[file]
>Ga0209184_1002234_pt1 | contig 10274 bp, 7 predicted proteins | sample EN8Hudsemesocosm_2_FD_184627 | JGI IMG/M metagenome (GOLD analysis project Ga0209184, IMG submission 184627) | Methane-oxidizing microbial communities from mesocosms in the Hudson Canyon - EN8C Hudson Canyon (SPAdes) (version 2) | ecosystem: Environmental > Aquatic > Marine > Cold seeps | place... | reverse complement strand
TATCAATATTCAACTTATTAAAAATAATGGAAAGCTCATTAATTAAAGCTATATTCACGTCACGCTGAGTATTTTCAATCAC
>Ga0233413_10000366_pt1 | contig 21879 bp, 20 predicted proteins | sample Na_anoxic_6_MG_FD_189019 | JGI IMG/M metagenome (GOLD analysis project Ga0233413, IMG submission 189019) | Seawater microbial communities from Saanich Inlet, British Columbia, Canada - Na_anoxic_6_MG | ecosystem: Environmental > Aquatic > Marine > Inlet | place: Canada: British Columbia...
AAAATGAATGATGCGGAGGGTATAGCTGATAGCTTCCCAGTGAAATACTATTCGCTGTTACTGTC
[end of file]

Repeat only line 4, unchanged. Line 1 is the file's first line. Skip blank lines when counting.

AAAATGAATGATGCGGAGGGTATAGCTGATAGCTTCCCAGTGAAATACTATTCGCTGTTACTGTC